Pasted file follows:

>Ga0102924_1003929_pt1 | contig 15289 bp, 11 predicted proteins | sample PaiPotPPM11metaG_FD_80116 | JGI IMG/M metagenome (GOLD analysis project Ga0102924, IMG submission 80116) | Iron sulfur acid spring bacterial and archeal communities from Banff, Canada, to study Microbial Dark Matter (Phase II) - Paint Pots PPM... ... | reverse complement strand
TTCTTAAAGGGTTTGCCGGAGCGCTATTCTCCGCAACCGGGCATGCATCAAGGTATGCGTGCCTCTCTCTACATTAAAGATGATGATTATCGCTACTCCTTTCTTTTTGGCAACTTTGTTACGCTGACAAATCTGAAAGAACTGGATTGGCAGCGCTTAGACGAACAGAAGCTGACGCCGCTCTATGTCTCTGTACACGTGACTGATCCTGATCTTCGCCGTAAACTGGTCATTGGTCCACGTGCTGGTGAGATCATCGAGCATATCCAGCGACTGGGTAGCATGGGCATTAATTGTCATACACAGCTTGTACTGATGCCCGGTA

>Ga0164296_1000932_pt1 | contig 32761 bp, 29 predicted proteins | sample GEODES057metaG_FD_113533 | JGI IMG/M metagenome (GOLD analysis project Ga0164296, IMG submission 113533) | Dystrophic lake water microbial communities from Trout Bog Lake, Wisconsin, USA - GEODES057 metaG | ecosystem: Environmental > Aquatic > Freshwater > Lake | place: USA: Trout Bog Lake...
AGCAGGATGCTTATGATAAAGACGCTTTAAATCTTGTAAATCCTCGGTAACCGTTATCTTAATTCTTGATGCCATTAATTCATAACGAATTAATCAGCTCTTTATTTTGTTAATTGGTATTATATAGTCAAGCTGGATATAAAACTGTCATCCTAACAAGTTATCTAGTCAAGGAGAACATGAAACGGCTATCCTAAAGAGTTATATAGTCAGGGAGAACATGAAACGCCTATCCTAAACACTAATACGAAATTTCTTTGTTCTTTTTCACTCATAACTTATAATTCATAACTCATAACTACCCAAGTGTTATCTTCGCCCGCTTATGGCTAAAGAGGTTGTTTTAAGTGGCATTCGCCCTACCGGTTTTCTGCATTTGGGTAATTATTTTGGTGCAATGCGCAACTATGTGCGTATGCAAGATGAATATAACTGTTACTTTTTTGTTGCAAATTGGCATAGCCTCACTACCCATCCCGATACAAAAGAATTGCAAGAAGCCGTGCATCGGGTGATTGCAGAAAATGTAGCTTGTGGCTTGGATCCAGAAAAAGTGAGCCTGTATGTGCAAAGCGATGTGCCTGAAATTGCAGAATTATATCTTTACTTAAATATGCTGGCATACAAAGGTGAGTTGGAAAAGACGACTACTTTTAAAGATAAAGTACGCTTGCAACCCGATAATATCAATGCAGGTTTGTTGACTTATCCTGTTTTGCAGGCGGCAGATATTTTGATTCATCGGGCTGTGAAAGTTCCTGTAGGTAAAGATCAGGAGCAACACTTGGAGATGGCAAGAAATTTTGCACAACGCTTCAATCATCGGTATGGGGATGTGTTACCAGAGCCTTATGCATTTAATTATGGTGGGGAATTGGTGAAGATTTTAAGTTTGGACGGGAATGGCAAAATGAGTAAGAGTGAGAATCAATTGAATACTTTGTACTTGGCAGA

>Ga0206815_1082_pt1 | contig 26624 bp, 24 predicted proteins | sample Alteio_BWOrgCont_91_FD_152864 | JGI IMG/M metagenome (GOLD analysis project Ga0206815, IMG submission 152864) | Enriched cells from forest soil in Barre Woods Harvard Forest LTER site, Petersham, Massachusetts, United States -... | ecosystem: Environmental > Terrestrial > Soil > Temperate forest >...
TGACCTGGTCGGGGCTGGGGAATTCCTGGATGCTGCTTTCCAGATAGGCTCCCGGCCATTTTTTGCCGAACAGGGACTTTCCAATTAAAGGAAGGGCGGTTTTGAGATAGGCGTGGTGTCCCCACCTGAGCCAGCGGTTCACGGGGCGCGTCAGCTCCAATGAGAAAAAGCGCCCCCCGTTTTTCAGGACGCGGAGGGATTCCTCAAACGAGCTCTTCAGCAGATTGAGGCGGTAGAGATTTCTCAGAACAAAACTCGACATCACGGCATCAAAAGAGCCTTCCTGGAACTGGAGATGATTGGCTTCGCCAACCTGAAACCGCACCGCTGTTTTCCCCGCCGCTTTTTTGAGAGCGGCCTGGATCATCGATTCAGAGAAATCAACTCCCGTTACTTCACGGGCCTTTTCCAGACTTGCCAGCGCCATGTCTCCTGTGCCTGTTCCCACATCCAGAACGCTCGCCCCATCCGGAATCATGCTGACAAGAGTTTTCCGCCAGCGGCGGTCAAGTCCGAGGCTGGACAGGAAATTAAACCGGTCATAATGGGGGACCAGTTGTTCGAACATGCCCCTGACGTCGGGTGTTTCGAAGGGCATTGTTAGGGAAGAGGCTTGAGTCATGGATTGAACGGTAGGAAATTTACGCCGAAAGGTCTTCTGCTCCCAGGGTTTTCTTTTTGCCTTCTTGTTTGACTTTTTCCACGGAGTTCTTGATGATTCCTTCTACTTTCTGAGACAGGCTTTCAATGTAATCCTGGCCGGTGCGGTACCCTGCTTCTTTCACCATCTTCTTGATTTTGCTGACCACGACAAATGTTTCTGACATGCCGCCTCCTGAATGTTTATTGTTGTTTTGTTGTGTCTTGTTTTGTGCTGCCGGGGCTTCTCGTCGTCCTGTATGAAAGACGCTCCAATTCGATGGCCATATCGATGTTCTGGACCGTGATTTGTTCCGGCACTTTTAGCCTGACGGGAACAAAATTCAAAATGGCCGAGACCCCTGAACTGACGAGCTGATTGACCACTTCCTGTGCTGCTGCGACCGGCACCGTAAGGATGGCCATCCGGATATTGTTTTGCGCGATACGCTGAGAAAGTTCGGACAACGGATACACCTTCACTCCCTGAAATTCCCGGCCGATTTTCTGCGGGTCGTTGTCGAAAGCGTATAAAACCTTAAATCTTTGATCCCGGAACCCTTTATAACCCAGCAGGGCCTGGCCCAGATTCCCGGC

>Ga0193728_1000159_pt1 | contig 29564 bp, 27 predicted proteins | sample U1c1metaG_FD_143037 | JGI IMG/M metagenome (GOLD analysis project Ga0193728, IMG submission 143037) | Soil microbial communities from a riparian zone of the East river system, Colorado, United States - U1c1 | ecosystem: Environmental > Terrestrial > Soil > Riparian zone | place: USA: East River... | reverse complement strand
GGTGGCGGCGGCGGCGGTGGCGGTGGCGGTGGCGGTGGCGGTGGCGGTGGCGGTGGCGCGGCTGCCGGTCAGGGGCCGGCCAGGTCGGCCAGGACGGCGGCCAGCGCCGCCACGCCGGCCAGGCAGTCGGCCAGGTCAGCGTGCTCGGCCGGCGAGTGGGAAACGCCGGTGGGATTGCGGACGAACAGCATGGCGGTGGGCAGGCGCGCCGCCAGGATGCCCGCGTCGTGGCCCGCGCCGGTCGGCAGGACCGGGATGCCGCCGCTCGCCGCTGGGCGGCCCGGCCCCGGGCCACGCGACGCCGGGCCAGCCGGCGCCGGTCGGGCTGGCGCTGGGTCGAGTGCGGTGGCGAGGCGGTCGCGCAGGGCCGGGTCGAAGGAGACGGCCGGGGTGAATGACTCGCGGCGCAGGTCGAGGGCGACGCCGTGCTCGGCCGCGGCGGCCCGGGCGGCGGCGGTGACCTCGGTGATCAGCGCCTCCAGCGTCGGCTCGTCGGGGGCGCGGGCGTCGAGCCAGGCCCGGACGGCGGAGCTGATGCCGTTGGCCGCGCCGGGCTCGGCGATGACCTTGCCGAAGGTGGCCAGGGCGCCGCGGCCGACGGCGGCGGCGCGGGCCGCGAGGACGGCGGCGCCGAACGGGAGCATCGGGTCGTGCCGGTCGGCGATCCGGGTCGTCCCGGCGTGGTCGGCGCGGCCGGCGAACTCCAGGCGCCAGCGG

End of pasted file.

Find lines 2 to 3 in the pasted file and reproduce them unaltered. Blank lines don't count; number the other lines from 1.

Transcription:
TTCTTAAAGGGTTTGCCGGAGCGCTATTCTCCGCAACCGGGCATGCATCAAGGTATGCGTGCCTCTCTCTACATTAAAGATGATGATTATCGCTACTCCTTTCTTTTTGGCAACTTTGTTACGCTGACAAATCTGAAAGAACTGGATTGGCAGCGCTTAGACGAACAGAAGCTGACGCCGCTCTATGTCTCTGTACACGTGACTGATCCTGATCTTCGCCGTAAACTGGTCATTGGTCCACGTGCTGGTGAGATCATCGAGCATATCCAGCGACTGGGTAGCATGGGCATTAATTGTCATACACAGCTTGTACTGATGCCCGGTA

>Ga0164296_1000932_pt1 | contig 32761 bp, 29 predicted proteins | sample GEODES057metaG_FD_113533 | JGI IMG/M metagenome (GOLD analysis project Ga0164296, IMG submission 113533) | Dystrophic lake water microbial communities from Trout Bog Lake, Wisconsin, USA - GEODES057 metaG | ecosystem: Environmental > Aquatic > Freshwater > Lake | place: USA: Trout Bog Lake...